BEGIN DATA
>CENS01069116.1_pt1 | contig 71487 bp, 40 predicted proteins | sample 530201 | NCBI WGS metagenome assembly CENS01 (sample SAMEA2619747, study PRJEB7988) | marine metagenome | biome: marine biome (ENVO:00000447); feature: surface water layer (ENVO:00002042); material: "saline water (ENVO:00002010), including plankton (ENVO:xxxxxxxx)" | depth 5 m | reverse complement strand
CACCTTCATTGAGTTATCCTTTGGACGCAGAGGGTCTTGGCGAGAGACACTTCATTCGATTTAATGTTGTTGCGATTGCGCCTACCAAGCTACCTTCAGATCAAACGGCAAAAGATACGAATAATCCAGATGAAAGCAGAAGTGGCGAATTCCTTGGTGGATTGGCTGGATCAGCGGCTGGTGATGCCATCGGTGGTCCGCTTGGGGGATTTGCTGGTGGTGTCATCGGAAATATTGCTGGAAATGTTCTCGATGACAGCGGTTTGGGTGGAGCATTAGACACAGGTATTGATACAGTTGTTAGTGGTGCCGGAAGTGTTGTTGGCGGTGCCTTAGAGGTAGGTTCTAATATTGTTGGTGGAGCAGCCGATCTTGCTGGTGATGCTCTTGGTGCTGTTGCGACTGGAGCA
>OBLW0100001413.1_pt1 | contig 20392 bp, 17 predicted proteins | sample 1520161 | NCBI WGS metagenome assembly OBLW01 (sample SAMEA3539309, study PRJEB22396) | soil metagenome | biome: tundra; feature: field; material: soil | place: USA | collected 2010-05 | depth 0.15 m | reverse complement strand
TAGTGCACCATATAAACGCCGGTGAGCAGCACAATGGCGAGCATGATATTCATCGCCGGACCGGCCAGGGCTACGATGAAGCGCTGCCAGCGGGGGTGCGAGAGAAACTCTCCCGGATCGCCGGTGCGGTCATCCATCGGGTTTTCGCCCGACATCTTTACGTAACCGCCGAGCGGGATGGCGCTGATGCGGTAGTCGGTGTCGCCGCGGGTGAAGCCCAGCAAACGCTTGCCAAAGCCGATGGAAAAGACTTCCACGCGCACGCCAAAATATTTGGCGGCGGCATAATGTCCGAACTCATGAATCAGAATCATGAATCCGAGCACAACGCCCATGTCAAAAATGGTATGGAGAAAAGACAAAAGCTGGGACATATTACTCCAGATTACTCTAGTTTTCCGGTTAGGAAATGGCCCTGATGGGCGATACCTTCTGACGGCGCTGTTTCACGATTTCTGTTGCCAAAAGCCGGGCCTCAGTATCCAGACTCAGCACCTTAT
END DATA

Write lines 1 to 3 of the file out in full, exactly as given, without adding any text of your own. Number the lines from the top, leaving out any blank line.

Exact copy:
>CENS01069116.1_pt1 | contig 71487 bp, 40 predicted proteins | sample 530201 | NCBI WGS metagenome assembly CENS01 (sample SAMEA2619747, study PRJEB7988) | marine metagenome | biome: marine biome (ENVO:00000447); feature: surface water layer (ENVO:00002042); material: "saline water (ENVO:00002010), including plankton (ENVO:xxxxxxxx)" | depth 5 m | reverse complement strand
CACCTTCATTGAGTTATCCTTTGGACGCAGAGGGTCTTGGCGAGAGACACTTCATTCGATTTAATGTTGTTGCGATTGCGCCTACCAAGCTACCTTCAGATCAAACGGCAAAAGATACGAATAATCCAGATGAAAGCAGAAGTGGCGAATTCCTTGGTGGATTGGCTGGATCAGCGGCTGGTGATGCCATCGGTGGTCCGCTTGGGGGATTTGCTGGTGGTGTCATCGGAAATATTGCTGGAAATGTTCTCGATGACAGCGGTTTGGGTGGAGCATTAGACACAGGTATTGATACAGTTGTTAGTGGTGCCGGAAGTGTTGTTGGCGGTGCCTTAGAGGTAGGTTCTAATATTGTTGGTGGAGCAGCCGATCTTGCTGGTGATGCTCTTGGTGCTGTTGCGACTGGAGCA
>OBLW0100001413.1_pt1 | contig 20392 bp, 17 predicted proteins | sample 1520161 | NCBI WGS metagenome assembly OBLW01 (sample SAMEA3539309, study PRJEB22396) | soil metagenome | biome: tundra; feature: field; material: soil | place: USA | collected 2010-05 | depth 0.15 m | reverse complement strand